LoRa is a technology that uses CSS (Chirp Spread Spectrum), a frequency spread modulation method. These chirp pulses cause the LoRa frequency to increase or decrease over time continuously, and data transmission is transmitted by sequencing these chirp pulses. LoRa typically uses three frequency bands: 433 MHz, 868 MHz, and 915 MHz base frequency. These ISM band frequencies allow a more extended range than the 2.4 GHZ and 5 GHZ frequencies used, for example, in Wi-Fi and Bluetooth communications, with better penetration against line-of-sight obstacles and longer connection distances. The allocation of each of the frequencies is defined according to the regions assigned by the International Telecommunication Union—ITU. Region 1, which essentially corresponds to Europe, Africa, and some other countries, uses the frequency of 868 MHz, region 2, which corresponds to America, uses the frequency of 915 MHz and region 3, which corresponds to a large part of Asia, commonly uses the frequency of 433 MHz [26].
In Colombia, 433 MHz and 915 MHz versions of LoRa are commonly used. The 868 MHz and 915 MHz frequencies commonly use the same hardware. In some cases, only a configuration and programming adjustment of the devices to be used in the other frequency band is necessary. The 433 MHz band has a better range than the higher 868 MHz and 915 MHz bands, but because it is already used by many devices, including RF remote controls, and other similar devices, it can present more interference and data loss problems than the higher bands [27,28].

4.3. Integration of Hardware and Software Components

The integration of the Hardware Components and the Web and Mobile Platform of the Integrated Patient Care System consists of identifying the electronic modules of the system, establishing an integration matrix within the physical spaces in a hospital environment, and planning a bidirectional connection between the end devices and the monitoring center through the visualization of a web and mobile platform that allows the user and hospital staff to have traceability of the adverse events proposed in the Integrated Patient Care System.

4.3.1. Nursing Call

The nurse call system comprises a set of devices that alert nursing staff of an emergency or patient request so that care can be provided on time. It is a wireless system that, in addition to having the essential elements of the nursing call systems, is accompanied by quality management software that allows institutions to measure response times in care, reduce effective bed occupancy intervals and optimize some hospital indicators, as well as to involve all administrative and care staff who are interested or involved in patient care processes. Figure 12 below shows the in-room nurse call system.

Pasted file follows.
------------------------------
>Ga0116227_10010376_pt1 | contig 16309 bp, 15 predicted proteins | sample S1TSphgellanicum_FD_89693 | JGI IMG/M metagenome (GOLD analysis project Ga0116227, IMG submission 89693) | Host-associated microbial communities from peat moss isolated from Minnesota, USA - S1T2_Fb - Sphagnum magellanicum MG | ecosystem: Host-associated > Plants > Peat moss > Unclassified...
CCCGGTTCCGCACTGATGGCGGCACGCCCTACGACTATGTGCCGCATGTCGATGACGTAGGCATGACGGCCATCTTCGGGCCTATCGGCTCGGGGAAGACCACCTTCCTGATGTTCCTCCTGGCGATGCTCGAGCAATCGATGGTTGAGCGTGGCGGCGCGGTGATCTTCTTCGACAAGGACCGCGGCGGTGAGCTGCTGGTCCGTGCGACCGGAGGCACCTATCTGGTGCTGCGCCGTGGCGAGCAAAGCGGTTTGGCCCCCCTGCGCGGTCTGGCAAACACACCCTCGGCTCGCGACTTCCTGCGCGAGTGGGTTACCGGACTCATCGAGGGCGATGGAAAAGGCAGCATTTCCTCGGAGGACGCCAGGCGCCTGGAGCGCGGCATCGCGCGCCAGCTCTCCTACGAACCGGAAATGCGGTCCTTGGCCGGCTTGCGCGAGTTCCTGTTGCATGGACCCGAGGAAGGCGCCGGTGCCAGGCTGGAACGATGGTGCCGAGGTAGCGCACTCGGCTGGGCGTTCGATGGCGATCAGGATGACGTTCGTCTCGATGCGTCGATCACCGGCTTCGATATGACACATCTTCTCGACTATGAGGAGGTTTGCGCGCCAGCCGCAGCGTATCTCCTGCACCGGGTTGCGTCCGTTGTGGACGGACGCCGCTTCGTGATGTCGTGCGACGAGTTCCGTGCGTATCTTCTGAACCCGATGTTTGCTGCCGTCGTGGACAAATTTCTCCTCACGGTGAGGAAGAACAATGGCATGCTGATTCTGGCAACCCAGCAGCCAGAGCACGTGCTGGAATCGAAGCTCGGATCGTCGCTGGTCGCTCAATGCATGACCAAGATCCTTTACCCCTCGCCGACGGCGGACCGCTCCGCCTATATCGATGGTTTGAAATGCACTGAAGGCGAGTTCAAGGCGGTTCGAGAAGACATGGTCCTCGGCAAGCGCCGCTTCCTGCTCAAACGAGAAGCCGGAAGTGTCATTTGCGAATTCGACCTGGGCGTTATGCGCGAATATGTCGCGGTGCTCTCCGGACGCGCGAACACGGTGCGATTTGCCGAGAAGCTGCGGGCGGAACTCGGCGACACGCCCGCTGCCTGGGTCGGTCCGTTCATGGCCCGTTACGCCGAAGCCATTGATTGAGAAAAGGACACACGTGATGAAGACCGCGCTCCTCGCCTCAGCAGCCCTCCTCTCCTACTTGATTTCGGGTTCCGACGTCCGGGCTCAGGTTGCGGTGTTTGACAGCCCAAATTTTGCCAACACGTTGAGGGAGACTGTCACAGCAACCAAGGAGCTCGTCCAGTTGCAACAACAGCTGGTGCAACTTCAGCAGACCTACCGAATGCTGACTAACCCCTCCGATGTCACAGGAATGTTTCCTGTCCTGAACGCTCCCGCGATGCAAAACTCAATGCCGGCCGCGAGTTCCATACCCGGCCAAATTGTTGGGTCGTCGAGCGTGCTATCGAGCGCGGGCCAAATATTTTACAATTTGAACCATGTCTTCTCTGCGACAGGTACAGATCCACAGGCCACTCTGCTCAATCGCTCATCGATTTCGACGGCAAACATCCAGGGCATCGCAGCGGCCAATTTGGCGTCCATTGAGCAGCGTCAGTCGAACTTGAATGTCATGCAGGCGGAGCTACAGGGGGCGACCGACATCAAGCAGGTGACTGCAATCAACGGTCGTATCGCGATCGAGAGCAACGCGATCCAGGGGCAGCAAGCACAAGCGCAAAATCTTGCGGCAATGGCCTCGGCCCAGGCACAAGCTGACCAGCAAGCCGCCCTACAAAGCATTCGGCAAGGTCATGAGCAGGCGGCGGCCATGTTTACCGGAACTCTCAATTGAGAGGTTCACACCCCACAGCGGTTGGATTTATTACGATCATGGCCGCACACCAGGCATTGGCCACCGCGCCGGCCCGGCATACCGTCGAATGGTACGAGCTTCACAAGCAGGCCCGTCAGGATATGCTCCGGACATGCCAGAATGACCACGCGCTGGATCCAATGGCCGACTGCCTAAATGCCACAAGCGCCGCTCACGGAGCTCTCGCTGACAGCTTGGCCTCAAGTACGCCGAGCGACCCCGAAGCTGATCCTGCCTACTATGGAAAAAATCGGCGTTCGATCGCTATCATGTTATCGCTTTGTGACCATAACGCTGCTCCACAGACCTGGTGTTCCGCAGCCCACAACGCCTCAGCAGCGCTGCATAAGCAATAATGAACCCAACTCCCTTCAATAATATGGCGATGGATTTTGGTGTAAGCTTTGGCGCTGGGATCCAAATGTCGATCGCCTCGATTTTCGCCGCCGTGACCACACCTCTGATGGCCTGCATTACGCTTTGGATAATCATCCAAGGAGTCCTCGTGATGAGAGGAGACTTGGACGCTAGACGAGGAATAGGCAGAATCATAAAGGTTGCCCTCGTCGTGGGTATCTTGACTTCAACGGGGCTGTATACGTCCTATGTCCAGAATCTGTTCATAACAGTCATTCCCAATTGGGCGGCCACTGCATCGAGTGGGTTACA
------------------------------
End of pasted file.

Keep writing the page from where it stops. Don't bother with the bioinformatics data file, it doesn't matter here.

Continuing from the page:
First corresponds to the central portal and Smart TV in central monitoring in the nursing station, followed by the sensors for monitoring environmental variables. Third, there is the corridor light that shows the generated alert in different colors. The fourth image shows the patient’s room with the nursing call devices and display of indicators on a tablet, image 5 shows an RFID device for use by healthcare personnel who must mark their entry and exit from the room for patient safety. patient. Image 6 shows the emergency call button located in the bathroom of the room. Finally, the multifunctional button is shown that allows timely attention to each of the calls made by the patient and the healthcare team. In this way, the system manages to have a historical and statistical record of these services through management software, contributing to decision making.
This system can be coupled to electric hospital beds, allowing externalization of the alerts generated by the sensors that these bring, substantially reducing adverse events caused by falls. It has a discharge button, which allows the complete care and administrative team in charge of this process to be informed in real-time when inpatients are discharged, which translates into improved bed availability and better economic income for the healthcare institution.

4.3.2. Multifunctional Button

  • The device called the “multifunctional button” has four buttons: “Discharge”, “code blue”, “cancel”, and “code red” which, when pressed, send a radio frequency signal to the corridor light device and the nursing reception.
  • The code blue button’s function is to alert nurses to the presence of cardiac or respiratory arrest. Nurses should activate it. The code red button alerts to the occurrence of bleeding. The discharge code button must be activated when the doctor indicates discharge, and from that moment, the time is counted until the patient is physically discharged and the bed is released. The last button corresponds to the cancel button that stops the call of the button that has been pressed.
  • Additionally, a hand-held button was developed that allows the patient to call the nursing staff. This device requires a power supply of 3.3 volts, using two AA-size batteries (LR6) of 1.5 V DC. Approximate power consumption when active or in use is less than 50 microamps and less than ten milliamps in standby mode, having a battery life of about one year.

4.3.3. Bathroom Button

This device is used to alert when the patient is in the bathroom and requires the nursing staff. It has two buttons: call and cancel. The device has wireless connectivity.

4.3.4. Central Gateway

The central gateway receives the transmissions sent by the sensors using LoRa communication and transmits them to the software via serial communication (emulated on a USB port). The size of this device is L: 117.4 mm × W: 85 mm × H: 27.8 mm.

4.4. Measuring Energy Consumption

When programming the modules within the hardware processing unit, the main objective is to support the connection between the nodes within the local network and the central monitoring station. The programming is structured so that, once the individual modules have been linked, they can recognize each other and operate compactly. The protocols used allow the devices’ battery performance to be improved, saving on data transmission and reception.